amflautist

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Re: What do you think are realistic expectations for grandparents t
« Reply #9 on: July 02, 2011, 12:34:51 PM »
Just a suggestion regarding your plan to take everyone out to dinner.  Don't go to a restaurant where your grandkids have to "behave".  Go to a McDonald's playland.  Or buy sandwiches and go to a park that has swings and a kiddie wading pool.  If you can manage it, hire a clown to splash in the wading pool and push the kids on the swings. 

Offline Pen

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Re: What do you think are realistic expectations for grandparents t
« Reply #10 on: July 02, 2011, 02:53:49 PM »
Welcome Smilesback@u, glad you're here. I don't have any GC yet, but am saving up everyone's advice for when I do. The only times DH & I have been invited to DIL's/DS's home is to help them move and clean. So, the writing's on the wall as they say...

We can only be taken advantage of if we allow it. I don't know, it's a hard call if there's a chance you could lose all access to DS & GC.

And welcome to you as well, Amflautist! I think my destiny is to be "whacky, fun grandma" too, since DIL's FOO has already claimed top spot. We'll have more fun, for sure.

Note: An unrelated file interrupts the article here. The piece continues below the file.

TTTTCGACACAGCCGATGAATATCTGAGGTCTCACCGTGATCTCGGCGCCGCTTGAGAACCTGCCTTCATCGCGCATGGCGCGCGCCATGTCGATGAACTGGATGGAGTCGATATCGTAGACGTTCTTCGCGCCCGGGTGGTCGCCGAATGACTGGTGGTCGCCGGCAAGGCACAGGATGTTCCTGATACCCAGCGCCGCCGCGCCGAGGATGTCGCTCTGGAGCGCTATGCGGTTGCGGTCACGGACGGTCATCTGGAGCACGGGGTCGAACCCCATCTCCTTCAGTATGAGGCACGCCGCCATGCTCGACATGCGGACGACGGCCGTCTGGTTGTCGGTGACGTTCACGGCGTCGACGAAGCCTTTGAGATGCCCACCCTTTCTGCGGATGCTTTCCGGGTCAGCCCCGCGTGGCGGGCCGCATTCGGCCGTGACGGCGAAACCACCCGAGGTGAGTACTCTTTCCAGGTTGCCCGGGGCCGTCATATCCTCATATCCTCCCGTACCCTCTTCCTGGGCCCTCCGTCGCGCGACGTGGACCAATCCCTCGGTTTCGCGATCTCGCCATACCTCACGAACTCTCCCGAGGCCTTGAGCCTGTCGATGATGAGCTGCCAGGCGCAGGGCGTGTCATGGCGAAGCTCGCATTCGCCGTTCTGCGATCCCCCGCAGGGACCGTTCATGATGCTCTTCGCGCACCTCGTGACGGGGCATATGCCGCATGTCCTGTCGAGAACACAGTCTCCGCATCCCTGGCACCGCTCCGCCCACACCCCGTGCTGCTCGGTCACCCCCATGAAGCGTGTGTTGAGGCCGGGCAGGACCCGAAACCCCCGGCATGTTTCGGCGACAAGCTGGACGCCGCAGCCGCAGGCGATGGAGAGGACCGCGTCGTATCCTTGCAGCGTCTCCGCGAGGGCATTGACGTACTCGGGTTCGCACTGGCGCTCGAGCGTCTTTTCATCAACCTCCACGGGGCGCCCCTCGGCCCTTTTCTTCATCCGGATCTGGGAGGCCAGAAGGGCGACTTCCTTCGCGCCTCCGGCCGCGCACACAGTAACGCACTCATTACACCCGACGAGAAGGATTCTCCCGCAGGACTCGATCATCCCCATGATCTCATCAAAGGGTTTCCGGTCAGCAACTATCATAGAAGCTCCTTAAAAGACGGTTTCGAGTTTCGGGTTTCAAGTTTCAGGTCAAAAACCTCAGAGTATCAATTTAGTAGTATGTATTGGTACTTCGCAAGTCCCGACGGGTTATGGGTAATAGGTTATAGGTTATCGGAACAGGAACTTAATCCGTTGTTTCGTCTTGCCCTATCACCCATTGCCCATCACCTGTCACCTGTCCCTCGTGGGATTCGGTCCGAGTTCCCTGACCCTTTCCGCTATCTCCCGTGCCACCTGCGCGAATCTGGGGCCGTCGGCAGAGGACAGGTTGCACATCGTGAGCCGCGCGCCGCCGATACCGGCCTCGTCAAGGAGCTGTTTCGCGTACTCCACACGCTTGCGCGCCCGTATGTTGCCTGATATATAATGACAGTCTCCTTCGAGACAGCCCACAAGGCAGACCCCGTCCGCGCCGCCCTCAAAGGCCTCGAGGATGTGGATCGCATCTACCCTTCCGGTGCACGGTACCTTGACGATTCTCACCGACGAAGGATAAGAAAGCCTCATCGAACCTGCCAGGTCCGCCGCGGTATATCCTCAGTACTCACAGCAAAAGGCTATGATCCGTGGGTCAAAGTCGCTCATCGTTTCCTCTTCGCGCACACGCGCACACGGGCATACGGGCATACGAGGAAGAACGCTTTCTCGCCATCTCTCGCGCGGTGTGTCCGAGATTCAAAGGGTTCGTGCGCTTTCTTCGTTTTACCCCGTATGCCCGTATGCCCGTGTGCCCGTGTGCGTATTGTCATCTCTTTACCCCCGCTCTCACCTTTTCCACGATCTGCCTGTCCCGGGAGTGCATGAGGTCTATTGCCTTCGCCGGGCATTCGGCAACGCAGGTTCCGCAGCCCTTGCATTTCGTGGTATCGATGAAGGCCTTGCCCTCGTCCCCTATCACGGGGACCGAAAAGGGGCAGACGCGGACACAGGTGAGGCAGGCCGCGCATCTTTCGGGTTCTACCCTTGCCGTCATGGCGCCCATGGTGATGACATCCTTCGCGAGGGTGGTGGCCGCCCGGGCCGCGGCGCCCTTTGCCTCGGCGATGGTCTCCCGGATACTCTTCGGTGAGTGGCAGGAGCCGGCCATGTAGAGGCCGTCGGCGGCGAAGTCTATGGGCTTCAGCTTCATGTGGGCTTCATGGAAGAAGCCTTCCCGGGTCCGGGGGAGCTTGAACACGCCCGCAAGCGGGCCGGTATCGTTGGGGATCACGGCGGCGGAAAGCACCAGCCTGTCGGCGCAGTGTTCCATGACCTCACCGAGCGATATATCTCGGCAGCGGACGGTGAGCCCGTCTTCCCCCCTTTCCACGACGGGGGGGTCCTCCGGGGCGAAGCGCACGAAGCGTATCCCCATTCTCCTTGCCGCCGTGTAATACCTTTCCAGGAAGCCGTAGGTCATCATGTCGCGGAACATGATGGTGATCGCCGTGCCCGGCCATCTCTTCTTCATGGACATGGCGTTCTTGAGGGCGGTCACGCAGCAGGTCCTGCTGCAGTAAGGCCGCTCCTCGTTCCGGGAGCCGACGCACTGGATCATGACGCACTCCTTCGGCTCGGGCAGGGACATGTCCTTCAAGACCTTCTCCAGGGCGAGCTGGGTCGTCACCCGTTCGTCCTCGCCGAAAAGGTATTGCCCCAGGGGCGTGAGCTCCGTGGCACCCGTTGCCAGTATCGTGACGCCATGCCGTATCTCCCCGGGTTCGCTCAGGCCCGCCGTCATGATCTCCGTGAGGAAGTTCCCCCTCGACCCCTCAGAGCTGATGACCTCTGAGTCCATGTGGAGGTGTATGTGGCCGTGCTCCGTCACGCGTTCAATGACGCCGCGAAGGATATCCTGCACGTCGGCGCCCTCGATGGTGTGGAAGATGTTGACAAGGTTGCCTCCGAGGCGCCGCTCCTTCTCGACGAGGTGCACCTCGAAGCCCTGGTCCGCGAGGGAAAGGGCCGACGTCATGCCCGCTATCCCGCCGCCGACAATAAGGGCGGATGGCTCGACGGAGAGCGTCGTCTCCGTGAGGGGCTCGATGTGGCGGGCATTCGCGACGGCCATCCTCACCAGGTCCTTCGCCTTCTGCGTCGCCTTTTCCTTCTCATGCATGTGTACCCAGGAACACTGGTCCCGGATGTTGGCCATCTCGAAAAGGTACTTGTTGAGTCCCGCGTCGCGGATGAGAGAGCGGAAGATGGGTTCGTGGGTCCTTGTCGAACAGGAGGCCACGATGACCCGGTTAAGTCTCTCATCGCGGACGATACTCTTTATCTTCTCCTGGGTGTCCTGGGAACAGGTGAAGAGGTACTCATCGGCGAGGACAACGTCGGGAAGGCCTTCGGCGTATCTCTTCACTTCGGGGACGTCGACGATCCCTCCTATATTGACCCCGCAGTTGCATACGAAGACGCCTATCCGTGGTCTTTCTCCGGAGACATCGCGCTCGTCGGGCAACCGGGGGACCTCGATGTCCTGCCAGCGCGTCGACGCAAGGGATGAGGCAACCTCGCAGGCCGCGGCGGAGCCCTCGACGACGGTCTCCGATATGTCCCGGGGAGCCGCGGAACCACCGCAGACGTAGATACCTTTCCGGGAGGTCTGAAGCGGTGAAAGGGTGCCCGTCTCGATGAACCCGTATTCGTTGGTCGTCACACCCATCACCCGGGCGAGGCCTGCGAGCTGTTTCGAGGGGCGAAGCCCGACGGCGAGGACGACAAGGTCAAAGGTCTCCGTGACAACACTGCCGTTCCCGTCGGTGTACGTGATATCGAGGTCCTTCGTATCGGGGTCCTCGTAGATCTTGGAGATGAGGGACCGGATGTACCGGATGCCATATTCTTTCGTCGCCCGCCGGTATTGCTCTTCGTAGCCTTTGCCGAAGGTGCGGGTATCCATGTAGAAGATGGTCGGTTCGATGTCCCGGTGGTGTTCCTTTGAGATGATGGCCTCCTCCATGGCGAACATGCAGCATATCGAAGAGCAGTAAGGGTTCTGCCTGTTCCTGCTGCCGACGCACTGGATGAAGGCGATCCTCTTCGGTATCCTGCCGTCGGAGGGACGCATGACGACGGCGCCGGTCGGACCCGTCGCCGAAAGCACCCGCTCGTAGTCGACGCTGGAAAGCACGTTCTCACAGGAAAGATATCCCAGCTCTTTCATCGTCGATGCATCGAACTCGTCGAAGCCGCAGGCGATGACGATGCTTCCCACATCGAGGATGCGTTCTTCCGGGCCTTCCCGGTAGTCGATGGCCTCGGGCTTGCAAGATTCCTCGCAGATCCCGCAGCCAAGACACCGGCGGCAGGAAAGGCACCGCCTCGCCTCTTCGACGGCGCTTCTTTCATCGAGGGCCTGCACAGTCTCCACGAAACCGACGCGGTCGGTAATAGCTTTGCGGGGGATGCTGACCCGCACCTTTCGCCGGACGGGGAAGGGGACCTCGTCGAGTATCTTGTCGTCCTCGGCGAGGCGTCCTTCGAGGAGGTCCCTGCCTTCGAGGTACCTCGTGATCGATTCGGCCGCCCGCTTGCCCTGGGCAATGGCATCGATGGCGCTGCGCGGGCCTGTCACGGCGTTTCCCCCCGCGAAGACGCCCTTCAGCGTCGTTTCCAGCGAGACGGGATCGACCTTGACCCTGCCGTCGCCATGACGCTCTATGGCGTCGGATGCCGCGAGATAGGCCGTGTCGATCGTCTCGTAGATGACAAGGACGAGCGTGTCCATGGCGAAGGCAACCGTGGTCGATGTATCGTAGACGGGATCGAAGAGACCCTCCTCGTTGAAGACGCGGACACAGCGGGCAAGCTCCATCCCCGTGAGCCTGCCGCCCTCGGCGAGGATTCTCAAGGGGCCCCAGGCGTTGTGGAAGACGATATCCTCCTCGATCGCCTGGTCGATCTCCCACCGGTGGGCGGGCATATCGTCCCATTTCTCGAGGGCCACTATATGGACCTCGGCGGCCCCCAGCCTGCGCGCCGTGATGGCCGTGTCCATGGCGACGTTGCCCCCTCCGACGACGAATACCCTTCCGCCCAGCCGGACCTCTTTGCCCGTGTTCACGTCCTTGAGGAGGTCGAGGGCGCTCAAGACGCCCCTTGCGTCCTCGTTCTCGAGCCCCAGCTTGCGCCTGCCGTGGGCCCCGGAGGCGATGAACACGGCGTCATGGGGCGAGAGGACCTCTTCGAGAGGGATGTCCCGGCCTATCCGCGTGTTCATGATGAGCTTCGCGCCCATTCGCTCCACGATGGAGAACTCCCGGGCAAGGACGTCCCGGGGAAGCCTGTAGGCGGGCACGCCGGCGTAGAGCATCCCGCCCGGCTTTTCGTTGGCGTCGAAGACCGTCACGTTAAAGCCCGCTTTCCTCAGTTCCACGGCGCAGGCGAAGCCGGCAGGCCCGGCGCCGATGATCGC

Respect ... is appreciation of the separateness of the other person, of the ways in which he or she is unique.
-- Annie Gottlieb

Offline luise.volta

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Re: What do you think are realistic expectations for grandparents t
« Reply #11 on: July 02, 2011, 02:58:42 PM »
I love the idea of the wacky, frog-bunny gramdma!  ;D
Be kind whenever possible. It is always possible. Dalai Lama

Offline Pen

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Re: What do you think are realistic expectations for grandparents t
« Reply #12 on: July 02, 2011, 03:07:33 PM »
Like the guy who "waved to the bus" every morning, outlandishly dressed. Love it!
Respect ... is appreciation of the separateness of the other person, of the ways in which he or she is unique.
-- Annie Gottlieb

Offline luise.volta

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Re: What do you think are realistic expectations for grandparents t
« Reply #13 on: July 02, 2011, 03:13:27 PM »
Exactly!!  ;D ;D ;D
Be kind whenever possible. It is always possible. Dalai Lama

cd1029

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Re: What do you think are realistic expectations for grandparents t
« Reply #14 on: July 02, 2011, 04:57:46 PM »
One of the things I had to learn as a MIL/GM is that the parents work to different schedules than I do.  When I was raising my children, we had dinner at the same time every night, a cooked breakfast, lunch on the weekends, etc ...

Today's families have two working parents, schedules that are constantly changing, children who don't want to eat now and so on.

It took me a long time to realize that I am not invited to dinner because they are not having dinner until much later that night, or they stopped for burgers on the way home, something of that sort.

We too stay in a hotel and visit for a few hours at a time, if they invite us to dinner, then we gladly go, but do not get our feelings hurt if they don't.